JACKSON – A House committee moved Mississippi toward having one of the most restrictive abortion laws in the nation.
On Tuesday afternoon, the Judiciary B Committee passed HB 1510 – the Gestational Age Act – which would ban most abortions after 15 weeks of gestation. Mississippi would be the first state to enact such a law, although other states are considering similar legislation.
The bill defines gestation as “the time that has elapsed since the first day of the woman’s last menstrual period,” although there is significant debate over establishing legal definitions related to abortion.
“It is medically proven that these abortions performed after the first trimester are extremely dangerous to the mother’s health in addition to the fact that it forces a very late abortion in the process,” said Rep. Andy Gipson, R-Braxton, who chairs the Judiciary B committee.
Gipson, a pro-life Baptist pastor, did not cite medical research but noted that the Legislature passed a 20-week ban on abortions during the 2017 session with little controversy.
Felicia Brown-Williams, the Mississippi state director at Planned Parenthood Southeast, called the 15-week ban “unconstitutional.”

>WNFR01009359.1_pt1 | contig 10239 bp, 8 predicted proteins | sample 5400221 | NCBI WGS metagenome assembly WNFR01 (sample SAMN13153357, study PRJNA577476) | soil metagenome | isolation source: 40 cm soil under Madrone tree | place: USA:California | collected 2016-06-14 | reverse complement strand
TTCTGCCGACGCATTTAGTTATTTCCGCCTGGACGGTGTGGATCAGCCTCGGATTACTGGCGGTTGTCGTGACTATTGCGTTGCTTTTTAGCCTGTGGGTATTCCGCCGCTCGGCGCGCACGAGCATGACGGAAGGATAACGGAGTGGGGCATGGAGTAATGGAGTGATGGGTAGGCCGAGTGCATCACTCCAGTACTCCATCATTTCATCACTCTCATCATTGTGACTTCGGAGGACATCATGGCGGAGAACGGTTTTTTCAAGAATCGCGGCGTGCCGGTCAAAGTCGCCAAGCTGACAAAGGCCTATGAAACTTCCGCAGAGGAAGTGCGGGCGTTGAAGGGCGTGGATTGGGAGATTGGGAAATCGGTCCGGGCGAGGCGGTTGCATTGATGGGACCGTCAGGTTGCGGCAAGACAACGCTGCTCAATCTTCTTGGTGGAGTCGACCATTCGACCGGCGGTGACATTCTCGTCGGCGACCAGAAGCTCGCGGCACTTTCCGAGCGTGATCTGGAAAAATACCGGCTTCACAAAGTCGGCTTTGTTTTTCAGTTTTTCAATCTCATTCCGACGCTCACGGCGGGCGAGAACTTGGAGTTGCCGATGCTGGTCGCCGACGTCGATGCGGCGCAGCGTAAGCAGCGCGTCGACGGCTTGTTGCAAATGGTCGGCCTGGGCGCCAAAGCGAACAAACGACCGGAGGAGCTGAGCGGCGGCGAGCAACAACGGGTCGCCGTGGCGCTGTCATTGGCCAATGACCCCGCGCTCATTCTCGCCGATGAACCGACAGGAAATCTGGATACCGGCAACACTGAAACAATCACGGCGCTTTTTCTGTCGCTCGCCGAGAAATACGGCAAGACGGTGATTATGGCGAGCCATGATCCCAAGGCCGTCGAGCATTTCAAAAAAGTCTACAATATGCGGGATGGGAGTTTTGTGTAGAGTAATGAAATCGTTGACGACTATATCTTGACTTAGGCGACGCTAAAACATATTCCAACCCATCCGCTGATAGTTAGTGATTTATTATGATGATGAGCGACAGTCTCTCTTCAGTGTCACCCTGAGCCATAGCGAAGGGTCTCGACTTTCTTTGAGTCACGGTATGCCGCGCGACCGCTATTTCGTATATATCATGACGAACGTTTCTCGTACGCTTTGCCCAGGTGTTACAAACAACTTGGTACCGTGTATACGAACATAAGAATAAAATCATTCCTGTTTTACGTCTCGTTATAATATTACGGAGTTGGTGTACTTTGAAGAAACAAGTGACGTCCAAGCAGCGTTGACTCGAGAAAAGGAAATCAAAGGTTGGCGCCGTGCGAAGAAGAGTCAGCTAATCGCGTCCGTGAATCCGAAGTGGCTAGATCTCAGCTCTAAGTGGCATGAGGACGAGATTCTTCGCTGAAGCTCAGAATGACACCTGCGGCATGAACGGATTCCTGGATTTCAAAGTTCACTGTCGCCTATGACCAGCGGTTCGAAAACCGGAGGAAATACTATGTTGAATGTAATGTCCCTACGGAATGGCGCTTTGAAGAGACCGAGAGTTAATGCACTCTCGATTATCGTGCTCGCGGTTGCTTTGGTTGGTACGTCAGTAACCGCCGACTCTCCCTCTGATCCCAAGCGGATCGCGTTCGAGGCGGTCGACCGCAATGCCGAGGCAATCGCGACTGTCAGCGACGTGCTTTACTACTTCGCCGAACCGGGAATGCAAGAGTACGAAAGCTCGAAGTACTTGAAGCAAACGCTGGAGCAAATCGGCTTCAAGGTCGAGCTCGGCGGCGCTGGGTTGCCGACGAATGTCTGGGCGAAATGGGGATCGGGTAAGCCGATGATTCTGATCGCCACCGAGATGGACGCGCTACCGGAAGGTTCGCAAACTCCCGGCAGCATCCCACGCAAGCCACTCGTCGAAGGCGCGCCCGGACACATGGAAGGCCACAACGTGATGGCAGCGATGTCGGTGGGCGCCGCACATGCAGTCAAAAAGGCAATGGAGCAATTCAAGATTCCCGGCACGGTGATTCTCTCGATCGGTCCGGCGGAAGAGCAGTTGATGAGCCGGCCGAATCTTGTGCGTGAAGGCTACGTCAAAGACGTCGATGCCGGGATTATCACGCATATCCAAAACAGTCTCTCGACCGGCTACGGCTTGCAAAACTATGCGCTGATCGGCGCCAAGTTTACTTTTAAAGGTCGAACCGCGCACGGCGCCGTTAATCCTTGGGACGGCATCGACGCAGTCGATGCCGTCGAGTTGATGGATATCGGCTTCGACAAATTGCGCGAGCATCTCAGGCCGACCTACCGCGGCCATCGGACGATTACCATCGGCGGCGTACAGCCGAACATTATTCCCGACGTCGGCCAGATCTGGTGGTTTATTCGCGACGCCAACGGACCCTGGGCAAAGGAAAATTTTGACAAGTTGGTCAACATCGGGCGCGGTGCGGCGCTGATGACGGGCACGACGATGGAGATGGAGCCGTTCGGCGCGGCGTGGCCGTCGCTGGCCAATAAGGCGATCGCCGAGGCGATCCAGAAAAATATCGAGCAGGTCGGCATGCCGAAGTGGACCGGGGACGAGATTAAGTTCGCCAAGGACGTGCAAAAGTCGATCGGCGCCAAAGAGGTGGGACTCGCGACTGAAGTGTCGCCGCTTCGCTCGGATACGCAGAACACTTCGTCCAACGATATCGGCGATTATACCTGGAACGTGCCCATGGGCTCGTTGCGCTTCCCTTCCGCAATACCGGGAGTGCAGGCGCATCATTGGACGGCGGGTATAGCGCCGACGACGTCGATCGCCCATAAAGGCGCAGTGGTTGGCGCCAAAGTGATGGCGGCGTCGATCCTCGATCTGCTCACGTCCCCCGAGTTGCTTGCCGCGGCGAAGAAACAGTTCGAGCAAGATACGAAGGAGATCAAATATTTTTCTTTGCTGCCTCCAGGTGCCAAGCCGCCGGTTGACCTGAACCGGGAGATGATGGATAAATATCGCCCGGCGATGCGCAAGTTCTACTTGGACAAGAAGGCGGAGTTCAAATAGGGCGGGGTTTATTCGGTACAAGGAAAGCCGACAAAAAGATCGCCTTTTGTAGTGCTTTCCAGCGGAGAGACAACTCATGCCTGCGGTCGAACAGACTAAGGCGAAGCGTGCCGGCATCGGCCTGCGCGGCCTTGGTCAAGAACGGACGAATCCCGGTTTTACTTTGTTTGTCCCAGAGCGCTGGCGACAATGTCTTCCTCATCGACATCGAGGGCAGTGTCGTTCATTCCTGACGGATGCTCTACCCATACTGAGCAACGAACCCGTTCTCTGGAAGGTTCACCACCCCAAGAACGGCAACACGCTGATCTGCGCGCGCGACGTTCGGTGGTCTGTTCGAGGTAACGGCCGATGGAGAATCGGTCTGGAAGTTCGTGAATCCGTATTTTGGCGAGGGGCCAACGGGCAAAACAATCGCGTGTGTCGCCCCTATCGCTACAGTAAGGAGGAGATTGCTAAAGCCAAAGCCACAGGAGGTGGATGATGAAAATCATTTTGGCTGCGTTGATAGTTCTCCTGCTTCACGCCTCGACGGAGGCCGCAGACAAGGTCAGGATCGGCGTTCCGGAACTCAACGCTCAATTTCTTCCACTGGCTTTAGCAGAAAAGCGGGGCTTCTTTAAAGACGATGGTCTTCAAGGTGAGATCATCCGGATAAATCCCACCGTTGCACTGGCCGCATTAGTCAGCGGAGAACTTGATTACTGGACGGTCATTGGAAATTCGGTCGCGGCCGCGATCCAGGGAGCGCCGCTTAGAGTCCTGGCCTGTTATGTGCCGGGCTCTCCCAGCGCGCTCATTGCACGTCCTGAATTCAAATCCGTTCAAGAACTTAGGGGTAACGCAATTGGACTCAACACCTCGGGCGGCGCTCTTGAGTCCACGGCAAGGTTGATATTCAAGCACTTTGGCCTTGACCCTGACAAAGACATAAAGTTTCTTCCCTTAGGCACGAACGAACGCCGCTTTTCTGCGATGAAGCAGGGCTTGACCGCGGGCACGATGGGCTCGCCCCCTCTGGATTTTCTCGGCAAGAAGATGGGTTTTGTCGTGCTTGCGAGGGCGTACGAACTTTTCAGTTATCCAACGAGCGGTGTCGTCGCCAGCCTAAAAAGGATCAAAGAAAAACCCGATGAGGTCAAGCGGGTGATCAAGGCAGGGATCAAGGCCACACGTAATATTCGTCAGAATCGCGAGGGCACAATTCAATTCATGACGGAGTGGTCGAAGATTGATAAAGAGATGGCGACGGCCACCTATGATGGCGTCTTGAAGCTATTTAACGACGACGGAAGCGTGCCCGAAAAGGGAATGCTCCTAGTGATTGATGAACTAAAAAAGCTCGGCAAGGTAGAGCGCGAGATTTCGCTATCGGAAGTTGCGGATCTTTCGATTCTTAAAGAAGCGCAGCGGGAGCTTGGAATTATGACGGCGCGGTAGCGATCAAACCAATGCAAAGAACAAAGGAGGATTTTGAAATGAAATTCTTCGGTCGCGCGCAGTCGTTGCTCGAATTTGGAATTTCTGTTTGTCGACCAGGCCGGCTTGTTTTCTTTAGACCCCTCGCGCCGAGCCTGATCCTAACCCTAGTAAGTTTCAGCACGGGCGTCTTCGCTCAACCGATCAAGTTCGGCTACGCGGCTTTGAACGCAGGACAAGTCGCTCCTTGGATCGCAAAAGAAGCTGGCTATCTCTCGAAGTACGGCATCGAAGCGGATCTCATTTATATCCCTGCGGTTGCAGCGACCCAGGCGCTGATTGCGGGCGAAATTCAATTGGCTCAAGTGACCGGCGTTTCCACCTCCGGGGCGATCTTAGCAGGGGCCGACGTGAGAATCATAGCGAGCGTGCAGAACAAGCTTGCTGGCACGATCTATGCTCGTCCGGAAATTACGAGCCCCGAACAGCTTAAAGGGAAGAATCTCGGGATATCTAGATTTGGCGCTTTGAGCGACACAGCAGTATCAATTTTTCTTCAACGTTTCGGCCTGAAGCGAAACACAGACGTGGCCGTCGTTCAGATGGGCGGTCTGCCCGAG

“At the end of the day, it’s bad policy,” Brown-Williams told Mississippi Today.
In June 2016, the U.S. Supreme Court settled a four-year battle over another Mississippi abortion bill. That year, the nation’s highest court ruled that the state could not implement a law that would have required doctors at freestanding abortion clinics to have admitting privileges at a nearby hospital.
Gipson said he believes the 15-week ban would pass constitutional muster.
“The Supreme Court has recognized that states have an interest in protecting human life and that standard will continued to be upheld,” Gipson said.
Diane Derzis, who owns the Jackson Women’s Health Organization – the state’s only abortion clinic – said her clinic, which does abortions up to 16 weeks, would be affected if the bill becomes law.
Under current state law, women must have a counseling session and wait 24 hours before having an abortion. Derzis said most abortions occur in the first 12 weeks, adding that women who have abortions later in their pregnancies do so for health, economic or other reasons.
“When you’re talking 15 or 16 weeks, these are women and girls who delay finding out they’re pregnant (or) don’t realize they missed a period. They’re lower income. That’s why it affects those who are least able to afford it the most,” she said.
The bill now heads to the House for consideration. The Senate Public Health Committee did not consider a companion bill before a Tuesday deadline.